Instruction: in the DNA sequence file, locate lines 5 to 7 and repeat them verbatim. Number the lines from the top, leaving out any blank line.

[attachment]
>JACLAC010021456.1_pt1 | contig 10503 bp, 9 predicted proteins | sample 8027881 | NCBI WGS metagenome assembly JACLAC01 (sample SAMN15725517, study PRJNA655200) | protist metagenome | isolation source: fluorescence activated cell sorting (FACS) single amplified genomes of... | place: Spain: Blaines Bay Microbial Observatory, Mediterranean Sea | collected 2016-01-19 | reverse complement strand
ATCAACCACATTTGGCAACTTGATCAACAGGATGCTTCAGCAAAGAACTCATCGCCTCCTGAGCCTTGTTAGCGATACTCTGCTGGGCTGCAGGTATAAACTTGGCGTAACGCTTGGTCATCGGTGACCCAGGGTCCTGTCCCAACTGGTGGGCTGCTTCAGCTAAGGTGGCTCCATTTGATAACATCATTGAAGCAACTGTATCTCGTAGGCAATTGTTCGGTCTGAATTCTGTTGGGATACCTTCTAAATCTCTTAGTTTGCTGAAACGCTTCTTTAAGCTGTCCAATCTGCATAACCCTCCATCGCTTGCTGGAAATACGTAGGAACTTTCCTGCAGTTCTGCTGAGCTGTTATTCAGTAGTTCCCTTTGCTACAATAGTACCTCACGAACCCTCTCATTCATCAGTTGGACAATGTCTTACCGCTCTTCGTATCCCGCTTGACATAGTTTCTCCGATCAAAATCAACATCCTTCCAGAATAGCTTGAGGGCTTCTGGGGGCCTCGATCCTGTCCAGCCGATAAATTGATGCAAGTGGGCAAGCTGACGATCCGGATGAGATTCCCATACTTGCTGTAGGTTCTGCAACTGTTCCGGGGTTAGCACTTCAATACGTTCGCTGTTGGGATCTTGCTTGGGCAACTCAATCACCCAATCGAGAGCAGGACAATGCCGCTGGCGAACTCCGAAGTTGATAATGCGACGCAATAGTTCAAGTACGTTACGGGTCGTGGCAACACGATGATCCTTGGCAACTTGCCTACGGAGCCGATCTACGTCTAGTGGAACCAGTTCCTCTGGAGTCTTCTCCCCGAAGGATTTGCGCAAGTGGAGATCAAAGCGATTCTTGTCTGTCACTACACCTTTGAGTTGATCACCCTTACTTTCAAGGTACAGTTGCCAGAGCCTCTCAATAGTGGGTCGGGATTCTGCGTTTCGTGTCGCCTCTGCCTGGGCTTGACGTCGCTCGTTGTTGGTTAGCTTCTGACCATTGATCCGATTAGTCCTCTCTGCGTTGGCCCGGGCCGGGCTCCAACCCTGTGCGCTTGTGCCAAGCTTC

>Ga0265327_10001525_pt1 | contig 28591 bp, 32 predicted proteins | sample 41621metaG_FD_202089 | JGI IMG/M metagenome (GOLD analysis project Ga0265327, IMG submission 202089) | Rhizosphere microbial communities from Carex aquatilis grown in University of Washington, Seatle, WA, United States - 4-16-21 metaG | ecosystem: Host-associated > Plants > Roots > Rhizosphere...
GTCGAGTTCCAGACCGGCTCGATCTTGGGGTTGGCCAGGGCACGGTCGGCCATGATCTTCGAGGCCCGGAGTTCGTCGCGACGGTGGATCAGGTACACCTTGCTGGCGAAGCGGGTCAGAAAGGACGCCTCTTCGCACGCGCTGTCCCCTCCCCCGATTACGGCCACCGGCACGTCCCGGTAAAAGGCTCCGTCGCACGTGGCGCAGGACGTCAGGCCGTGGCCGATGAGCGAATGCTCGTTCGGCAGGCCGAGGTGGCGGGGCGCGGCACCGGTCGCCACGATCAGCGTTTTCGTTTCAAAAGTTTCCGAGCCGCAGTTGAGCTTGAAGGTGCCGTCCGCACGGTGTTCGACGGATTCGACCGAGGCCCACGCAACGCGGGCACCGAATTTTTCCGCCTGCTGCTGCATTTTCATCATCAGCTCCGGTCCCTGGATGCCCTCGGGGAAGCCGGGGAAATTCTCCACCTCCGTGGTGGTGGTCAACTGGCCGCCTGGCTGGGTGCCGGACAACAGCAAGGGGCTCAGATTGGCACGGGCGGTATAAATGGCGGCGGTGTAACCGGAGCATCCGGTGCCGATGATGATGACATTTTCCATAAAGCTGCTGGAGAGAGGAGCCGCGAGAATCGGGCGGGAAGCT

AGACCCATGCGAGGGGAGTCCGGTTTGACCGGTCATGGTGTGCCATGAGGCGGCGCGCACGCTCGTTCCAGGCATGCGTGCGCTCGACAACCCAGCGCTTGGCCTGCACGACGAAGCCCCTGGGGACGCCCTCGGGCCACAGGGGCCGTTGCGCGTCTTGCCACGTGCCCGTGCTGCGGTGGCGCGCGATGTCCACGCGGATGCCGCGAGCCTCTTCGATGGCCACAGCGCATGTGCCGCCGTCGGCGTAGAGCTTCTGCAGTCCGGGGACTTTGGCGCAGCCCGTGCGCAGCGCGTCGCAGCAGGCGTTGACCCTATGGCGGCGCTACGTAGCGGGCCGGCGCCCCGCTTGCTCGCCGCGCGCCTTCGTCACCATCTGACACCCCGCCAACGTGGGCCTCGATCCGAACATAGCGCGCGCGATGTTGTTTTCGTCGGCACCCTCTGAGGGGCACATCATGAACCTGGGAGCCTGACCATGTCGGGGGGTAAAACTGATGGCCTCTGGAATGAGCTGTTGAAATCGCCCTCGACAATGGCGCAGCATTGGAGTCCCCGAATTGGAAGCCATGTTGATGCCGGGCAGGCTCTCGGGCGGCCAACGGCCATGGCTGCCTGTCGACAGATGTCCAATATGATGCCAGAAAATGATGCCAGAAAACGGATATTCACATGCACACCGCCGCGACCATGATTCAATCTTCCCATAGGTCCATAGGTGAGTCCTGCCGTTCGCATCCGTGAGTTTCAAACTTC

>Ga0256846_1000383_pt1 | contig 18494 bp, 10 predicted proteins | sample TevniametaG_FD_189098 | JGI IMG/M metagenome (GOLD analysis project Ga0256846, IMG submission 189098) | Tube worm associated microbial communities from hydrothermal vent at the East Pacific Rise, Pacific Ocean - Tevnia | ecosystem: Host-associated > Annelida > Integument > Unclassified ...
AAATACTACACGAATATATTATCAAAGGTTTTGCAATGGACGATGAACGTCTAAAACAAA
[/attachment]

AGACCCATGCGAGGGGAGTCCGGTTTGACCGGTCATGGTGTGCCATGAGGCGGCGCGCACGCTCGTTCCAGGCATGCGTGCGCTCGACAACCCAGCGCTTGGCCTGCACGACGAAGCCCCTGGGGACGCCCTCGGGCCACAGGGGCCGTTGCGCGTCTTGCCACGTGCCCGTGCTGCGGTGGCGCGCGATGTCCACGCGGATGCCGCGAGCCTCTTCGATGGCCACAGCGCATGTGCCGCCGTCGGCGTAGAGCTTCTGCAGTCCGGGGACTTTGGCGCAGCCCGTGCGCAGCGCGTCGCAGCAGGCGTTGACCCTATGGCGGCGCTACGTAGCGGGCCGGCGCCCCGCTTGCTCGCCGCGCGCCTTCGTCACCATCTGACACCCCGCCAACGTGGGCCTCGATCCGAACATAGCGCGCGCGATGTTGTTTTCGTCGGCACCCTCTGAGGGGCACATCATGAACCTGGGAGCCTGACCATGTCGGGGGGTAAAACTGATGGCCTCTGGAATGAGCTGTTGAAATCGCCCTCGACAATGGCGCAGCATTGGAGTCCCCGAATTGGAAGCCATGTTGATGCCGGGCAGGCTCTCGGGCGGCCAACGGCCATGGCTGCCTGTCGACAGATGTCCAATATGATGCCAGAAAATGATGCCAGAAAACGGATATTCACATGCACACCGCCGCGACCATGATTCAATCTTCCCATAGGTCCATAGGTGAGTCCTGCCGTTCGCATCCGTGAGTTTCAAACTTC

>Ga0256846_1000383_pt1 | contig 18494 bp, 10 predicted proteins | sample TevniametaG_FD_189098 | JGI IMG/M metagenome (GOLD analysis project Ga0256846, IMG submission 189098) | Tube worm associated microbial communities from hydrothermal vent at the East Pacific Rise, Pacific Ocean - Tevnia | ecosystem: Host-associated > Annelida > Integument > Unclassified ...
AAATACTACACGAATATATTATCAAAGGTTTTGCAATGGACGATGAACGTCTAAAACAAA